Pink lived with the remote people for several years, teaching English and other skills and including a failed attempt at establishing a 'secular sanctuary' (or commune) for the Warlpiri people, before moving to Alice Springs to live in 1946. Suffering financial difficulties she lived in huts and a tent on the outskirts of the town living off the proceeds of her home grown fruit and flowers and exhibitions of her artwork as well as a job cleaning the local courthouse. During this period, she met with the artist Sidney Nolan and his wife, with whom she discussed her experiences with the Aborigines. She refused the old age pension and managed to live on an income of approximately £6.00 a week.
In 1955 she applied to the Northern Territory administrator for a reservation of about 20 hectares of land on the eastern bank of the Todd River as a flora reserve. The following year the grant was gazetted as the 'Australian Arid Regions Flora Reserve', with assistance from the Minister for the Territories, Sir Paul Hasluck. Pink was appointed as the 'honorary curator'.
Hasluck had considerable correspondence with Pink over many years. In the Northern Territory Newsletter obituary in 1975 he told the following story:
'At the Arid Zone reserve Miss Pink planted trees and, with the aid of her Aboriginal helper, watered them and tended them. Each tree bore the name of some prominent citizen and if that citizen fell out of favour with her she ceased to water it. So that if the leaves of 'Mr Archer' were drooping and the leaves of 'Mr Marsh' were bright and green or 'Mr Barclay' was growing vigorously one knew at once what had happened in the handling of her latest request. I visited her on several occasions and could never restrain a curious glance at my tree and felt suitably gratified if I saw that 'Mr Hasluck' was being watered regularly.'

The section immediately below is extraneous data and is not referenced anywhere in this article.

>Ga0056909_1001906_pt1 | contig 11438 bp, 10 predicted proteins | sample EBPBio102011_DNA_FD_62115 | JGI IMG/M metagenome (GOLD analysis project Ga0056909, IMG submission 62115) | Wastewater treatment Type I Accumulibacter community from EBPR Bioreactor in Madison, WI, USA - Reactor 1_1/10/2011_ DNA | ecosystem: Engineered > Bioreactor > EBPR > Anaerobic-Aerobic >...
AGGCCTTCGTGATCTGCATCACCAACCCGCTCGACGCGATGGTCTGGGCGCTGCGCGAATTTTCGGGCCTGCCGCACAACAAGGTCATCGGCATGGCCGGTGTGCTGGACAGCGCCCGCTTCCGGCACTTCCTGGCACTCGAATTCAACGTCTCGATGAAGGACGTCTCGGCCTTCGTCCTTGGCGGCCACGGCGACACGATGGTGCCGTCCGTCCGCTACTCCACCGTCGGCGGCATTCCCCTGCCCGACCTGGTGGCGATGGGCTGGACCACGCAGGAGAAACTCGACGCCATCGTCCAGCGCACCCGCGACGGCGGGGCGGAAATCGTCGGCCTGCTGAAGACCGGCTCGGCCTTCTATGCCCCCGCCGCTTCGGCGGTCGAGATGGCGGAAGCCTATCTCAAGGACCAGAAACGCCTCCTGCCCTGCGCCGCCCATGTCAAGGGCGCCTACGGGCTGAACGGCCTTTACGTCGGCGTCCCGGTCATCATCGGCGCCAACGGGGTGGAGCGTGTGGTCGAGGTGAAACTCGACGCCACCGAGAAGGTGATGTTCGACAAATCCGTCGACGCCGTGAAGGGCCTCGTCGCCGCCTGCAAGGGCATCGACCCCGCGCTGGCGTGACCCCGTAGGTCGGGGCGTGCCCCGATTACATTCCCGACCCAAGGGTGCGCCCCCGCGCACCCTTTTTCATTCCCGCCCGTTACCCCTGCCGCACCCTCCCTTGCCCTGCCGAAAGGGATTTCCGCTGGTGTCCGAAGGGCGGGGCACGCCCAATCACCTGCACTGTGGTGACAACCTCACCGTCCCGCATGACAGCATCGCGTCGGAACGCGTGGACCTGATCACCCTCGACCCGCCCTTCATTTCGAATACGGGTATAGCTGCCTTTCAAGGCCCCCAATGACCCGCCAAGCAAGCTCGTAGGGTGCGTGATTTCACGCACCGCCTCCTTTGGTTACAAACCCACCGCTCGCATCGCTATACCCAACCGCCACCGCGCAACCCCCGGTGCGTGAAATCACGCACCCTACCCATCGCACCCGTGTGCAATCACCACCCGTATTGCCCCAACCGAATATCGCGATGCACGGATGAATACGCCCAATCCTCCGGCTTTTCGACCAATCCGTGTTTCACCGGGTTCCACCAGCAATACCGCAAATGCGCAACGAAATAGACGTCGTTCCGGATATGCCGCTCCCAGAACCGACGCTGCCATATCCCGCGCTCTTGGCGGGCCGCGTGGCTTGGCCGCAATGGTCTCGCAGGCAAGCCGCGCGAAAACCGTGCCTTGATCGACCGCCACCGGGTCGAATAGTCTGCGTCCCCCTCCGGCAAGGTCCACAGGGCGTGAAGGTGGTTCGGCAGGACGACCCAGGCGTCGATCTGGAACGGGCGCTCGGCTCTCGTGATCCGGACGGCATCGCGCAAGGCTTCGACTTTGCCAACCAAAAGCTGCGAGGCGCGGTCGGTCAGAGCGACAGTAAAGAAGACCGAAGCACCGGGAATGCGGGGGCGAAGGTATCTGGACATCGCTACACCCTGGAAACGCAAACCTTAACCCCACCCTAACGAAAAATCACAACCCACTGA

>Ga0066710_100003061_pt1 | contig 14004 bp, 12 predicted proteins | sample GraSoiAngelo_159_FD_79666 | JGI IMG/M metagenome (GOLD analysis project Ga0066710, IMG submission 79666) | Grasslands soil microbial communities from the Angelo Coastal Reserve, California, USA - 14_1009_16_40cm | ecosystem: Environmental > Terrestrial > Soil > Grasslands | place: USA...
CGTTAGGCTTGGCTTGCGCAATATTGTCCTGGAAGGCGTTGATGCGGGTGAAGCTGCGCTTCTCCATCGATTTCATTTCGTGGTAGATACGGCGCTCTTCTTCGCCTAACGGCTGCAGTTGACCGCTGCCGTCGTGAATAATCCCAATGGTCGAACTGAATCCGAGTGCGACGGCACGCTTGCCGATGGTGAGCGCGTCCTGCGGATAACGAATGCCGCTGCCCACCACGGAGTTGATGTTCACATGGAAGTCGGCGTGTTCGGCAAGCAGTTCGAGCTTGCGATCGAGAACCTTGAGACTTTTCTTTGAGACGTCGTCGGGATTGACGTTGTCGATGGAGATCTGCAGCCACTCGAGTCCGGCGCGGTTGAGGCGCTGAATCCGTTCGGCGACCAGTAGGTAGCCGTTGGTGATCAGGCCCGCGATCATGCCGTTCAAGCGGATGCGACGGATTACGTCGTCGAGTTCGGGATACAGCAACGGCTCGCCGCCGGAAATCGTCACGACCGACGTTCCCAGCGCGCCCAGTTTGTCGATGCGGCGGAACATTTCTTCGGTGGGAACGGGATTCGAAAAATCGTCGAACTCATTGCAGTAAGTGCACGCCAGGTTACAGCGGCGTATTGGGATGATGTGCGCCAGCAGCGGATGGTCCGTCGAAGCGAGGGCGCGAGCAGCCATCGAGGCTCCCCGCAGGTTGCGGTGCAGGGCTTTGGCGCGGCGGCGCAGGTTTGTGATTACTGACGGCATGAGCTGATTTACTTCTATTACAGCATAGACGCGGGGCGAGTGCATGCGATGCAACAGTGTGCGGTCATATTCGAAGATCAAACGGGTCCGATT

Olive Pink lived in the reserve, assisted by her longtime companion and gardener, Johnny Jambijimba Yannarilyi, until her death, in Alice Springs, Northern Territory, at the age of 91. She died in Alice Springs Hospital and is buried in the local cemetery within the Quaker section, a group with which she held close ties throughout her life and alongside the aboriginal plots. After her death, the botanical garden she built was renamed the Olive Pink Botanic Garden and opened to the public in 1985.
A collection of Olive Pink's sketches, in pencil and crayon, is held in the University of Tasmania Library to whom she bequeathed most of her art collection. Several Namatjira paintings previously owned by her were bequeathed and are held at the Tasmanian Museum and Art Gallery.
- Nolan, Cynthia, Outback and Beyond, Angus & Robertson Sydney, 1994, p. 28
- Obituary: Miss Pinks love story, Northern Territory Newsletter, July 1975, pp4-9
- "Olive Muriel Pink (1884 – 1975)". UTAS Archives collection. Retrieved 2007-01-31.
- Marcus, Julie (Ed) (1993). First in Their Field: Women and Australian Anthropology. Melbourne University Press.
- Julie Marcus. "Pink, Olive Muriel (1884 - 1975)". Australian Dictionary of Biography, Online Edition. Retrieved 2007-01-31.
- "Pink, Olive Muriel (1884 - 1975)". Bright Sparcs Biographical entry. Retrieved 2007-01-31.
- "Olive Pink (1884-1975)". Women Tasmania: Significant Women. Retrieved 2007-01-31.
- Marcus, Julie (2001). The Indomitable Miss Pink. A Life in Anthropology. UNSW Press, Sydney. ISBN 0-86840-547-7.